Gallup Poll Finds Liberalism Ascendent, Conservatism In Decline

Isaiah J. Poole

A Gallup poll released today says that the 2016 election will be “contested in a more socially liberal electorate – and a less economically conservative one – than was true of prior elections.”

While Gallup records a higher percentage of people considering themselves conservative than liberal on economic issues, the percentage is lower than at any point since 1999, at 39 percent. At 2010, that percentage was 51 percent. The percentage of Americans who call themselves “very liberal” or “liberal” is roughly steady at 19 percent. That percentage has hovered between 15 and 20 percent since 2006.

On economic issues, “the gap between conservatives and liberals has been shrinking and is lower today than at any point since 1999,” Jeffrey M. Jones wrote for Gallup.

More striking is the change in ideological identification on social issues – with the electorate evenly split at 31 percent between those who call themselves conservative on social issues and those who call themselves liberal. The percentage who called themselves conservative on social issues was as high as 42 percent in 2009, while those who call themselves liberal hit a low of 21 percent in 1999.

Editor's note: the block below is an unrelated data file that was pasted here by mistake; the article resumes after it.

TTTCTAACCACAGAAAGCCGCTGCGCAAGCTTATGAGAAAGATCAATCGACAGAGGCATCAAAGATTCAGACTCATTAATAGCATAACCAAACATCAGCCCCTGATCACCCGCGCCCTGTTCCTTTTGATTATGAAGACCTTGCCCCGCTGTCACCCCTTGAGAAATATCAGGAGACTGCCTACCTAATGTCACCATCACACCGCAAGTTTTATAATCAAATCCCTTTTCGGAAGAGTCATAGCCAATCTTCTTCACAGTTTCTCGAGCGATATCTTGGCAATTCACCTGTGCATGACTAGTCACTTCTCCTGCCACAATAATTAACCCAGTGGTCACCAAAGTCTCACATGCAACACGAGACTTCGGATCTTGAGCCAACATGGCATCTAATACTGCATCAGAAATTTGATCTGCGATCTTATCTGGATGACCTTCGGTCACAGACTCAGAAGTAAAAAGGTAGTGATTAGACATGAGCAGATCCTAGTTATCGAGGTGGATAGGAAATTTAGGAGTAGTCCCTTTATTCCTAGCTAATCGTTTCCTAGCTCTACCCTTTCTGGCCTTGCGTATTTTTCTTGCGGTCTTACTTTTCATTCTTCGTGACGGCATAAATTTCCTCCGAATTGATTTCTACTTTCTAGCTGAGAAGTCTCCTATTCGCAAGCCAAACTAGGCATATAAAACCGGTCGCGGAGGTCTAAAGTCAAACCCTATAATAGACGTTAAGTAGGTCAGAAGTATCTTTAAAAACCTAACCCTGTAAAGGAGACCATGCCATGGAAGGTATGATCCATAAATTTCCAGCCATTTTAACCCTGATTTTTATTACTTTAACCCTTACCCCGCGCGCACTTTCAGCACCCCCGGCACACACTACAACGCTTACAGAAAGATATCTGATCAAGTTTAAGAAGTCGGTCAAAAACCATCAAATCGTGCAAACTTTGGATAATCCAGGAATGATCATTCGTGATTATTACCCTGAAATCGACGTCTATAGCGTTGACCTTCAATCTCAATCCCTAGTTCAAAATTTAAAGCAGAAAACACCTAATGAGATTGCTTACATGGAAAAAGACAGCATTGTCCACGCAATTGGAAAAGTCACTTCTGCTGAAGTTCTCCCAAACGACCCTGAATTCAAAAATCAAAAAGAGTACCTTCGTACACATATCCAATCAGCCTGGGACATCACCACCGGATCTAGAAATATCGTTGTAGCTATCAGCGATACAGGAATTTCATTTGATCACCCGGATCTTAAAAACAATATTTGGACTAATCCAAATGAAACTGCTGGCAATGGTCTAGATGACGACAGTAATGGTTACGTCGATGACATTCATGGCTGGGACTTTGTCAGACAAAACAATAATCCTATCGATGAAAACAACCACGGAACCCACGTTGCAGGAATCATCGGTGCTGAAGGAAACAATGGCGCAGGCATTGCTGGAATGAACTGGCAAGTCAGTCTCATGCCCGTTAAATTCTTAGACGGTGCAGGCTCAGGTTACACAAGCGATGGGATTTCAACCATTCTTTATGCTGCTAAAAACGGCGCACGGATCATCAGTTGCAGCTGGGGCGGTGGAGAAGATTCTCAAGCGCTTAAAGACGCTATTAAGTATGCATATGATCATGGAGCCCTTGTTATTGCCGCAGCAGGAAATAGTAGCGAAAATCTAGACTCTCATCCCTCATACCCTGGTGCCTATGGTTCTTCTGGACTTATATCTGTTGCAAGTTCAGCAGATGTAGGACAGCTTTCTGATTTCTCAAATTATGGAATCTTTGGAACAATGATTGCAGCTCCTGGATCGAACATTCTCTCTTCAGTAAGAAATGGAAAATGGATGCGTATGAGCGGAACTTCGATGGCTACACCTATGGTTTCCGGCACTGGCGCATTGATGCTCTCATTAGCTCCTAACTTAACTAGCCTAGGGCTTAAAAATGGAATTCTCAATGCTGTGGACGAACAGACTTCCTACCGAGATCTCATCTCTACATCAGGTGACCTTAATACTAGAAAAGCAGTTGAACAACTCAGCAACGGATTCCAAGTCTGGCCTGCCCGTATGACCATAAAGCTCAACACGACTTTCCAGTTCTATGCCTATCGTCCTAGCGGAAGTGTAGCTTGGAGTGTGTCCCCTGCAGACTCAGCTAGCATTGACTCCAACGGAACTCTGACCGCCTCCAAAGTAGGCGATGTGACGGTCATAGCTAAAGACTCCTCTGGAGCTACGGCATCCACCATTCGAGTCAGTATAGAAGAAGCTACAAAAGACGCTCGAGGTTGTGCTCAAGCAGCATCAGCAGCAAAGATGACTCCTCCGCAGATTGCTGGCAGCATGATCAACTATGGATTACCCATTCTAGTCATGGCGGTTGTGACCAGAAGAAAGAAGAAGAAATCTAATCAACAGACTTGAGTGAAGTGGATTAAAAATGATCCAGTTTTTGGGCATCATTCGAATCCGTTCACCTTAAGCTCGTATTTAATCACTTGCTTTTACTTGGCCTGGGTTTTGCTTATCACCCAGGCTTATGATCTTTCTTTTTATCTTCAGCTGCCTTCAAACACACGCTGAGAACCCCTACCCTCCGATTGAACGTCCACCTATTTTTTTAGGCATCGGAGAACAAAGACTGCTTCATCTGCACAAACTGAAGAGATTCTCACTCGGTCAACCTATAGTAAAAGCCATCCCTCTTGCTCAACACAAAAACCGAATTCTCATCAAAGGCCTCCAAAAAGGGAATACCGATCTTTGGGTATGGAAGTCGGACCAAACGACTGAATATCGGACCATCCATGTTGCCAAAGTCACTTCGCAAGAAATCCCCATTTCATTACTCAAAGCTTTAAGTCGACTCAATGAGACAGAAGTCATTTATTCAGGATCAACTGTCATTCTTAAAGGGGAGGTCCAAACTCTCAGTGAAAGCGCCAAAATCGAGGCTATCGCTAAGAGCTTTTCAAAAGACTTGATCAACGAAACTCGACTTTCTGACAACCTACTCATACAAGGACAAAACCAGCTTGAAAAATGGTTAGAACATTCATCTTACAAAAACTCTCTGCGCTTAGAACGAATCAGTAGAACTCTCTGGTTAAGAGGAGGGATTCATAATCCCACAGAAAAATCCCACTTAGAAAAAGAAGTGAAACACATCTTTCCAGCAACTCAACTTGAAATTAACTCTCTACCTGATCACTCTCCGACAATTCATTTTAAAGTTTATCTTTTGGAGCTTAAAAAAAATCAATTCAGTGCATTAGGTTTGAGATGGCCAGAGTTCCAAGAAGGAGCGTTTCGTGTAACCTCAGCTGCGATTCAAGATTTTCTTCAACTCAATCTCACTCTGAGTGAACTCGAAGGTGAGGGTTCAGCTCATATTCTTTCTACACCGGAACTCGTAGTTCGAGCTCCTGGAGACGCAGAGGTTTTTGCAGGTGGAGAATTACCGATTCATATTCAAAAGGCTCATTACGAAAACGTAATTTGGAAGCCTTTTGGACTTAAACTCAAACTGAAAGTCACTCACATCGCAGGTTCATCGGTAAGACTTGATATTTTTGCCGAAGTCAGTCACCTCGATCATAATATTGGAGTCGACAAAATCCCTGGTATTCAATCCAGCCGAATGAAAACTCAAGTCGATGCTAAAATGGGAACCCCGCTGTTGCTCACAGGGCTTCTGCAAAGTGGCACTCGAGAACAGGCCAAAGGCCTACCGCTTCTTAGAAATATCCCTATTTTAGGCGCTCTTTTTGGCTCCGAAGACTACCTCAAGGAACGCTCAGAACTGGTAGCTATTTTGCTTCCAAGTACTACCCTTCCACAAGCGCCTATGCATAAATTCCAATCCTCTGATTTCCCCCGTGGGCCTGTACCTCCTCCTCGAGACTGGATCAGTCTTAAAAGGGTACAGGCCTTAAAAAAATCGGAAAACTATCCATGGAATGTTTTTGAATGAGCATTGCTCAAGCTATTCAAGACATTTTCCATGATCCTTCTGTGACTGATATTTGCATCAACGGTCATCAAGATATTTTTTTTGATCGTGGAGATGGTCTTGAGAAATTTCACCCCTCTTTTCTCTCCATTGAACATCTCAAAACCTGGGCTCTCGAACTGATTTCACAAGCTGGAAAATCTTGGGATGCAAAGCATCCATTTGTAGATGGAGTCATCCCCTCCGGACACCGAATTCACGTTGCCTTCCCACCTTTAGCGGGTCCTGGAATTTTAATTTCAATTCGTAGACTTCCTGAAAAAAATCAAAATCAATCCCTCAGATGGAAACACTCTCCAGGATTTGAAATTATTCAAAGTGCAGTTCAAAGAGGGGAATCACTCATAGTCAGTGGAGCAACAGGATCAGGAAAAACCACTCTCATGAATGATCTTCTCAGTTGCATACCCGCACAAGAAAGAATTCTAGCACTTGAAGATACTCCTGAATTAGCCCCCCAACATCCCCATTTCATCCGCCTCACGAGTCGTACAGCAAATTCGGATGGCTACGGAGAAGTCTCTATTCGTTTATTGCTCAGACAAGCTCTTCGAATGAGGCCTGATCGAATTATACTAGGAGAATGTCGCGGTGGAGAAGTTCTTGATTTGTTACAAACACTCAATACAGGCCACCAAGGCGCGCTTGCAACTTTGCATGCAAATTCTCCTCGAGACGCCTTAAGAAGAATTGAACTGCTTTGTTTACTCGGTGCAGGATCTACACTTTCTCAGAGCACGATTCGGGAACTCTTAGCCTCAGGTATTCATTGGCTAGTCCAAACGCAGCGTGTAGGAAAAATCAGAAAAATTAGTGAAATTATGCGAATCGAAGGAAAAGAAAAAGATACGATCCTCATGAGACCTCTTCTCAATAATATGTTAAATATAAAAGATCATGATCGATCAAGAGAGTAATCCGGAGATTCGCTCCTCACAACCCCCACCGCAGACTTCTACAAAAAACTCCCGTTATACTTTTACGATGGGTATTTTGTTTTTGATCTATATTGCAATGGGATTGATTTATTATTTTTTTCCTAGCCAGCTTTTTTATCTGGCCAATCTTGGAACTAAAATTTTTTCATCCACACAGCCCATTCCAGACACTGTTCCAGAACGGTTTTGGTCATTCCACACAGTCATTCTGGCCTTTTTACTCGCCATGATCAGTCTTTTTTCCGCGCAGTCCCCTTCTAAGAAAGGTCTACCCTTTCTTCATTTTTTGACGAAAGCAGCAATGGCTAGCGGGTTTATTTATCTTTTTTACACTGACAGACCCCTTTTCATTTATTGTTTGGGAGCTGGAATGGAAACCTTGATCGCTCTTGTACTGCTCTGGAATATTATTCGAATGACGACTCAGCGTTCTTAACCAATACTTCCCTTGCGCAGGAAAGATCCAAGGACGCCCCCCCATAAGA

The results add yet one more data point to what we have been documenting on that there is a latent progressive majority waiting to be tapped by smart progressive candidates. It is a potential that even Gallup misses when it concludes that one of the poll’s implications is that “Democrats must be careful not to nominate a candidate who is viewed as too liberal on economic matters if their party hopes to hold the White House beyond 2015.”

That may be true if the question evokes the stereotype of “liberalism” that seeks to collect a lot of tax dollars and spend it in ways that do not fundamentally change the conditions that have led to the decimation of the working-class and middle-class economy over the past 30 years. What this particular Gallup Poll does not measure is the deep support for the kind of populist progressive policies that would curb the power of moneyed interests and make the economy and political system work for ordinary people again.

What it does confirm, however, is that more and more people are seeing how the intellectual bankruptcy of conservative ideology has led to the financial bankruptcy of millions of people – and they are increasingly open to a new message.

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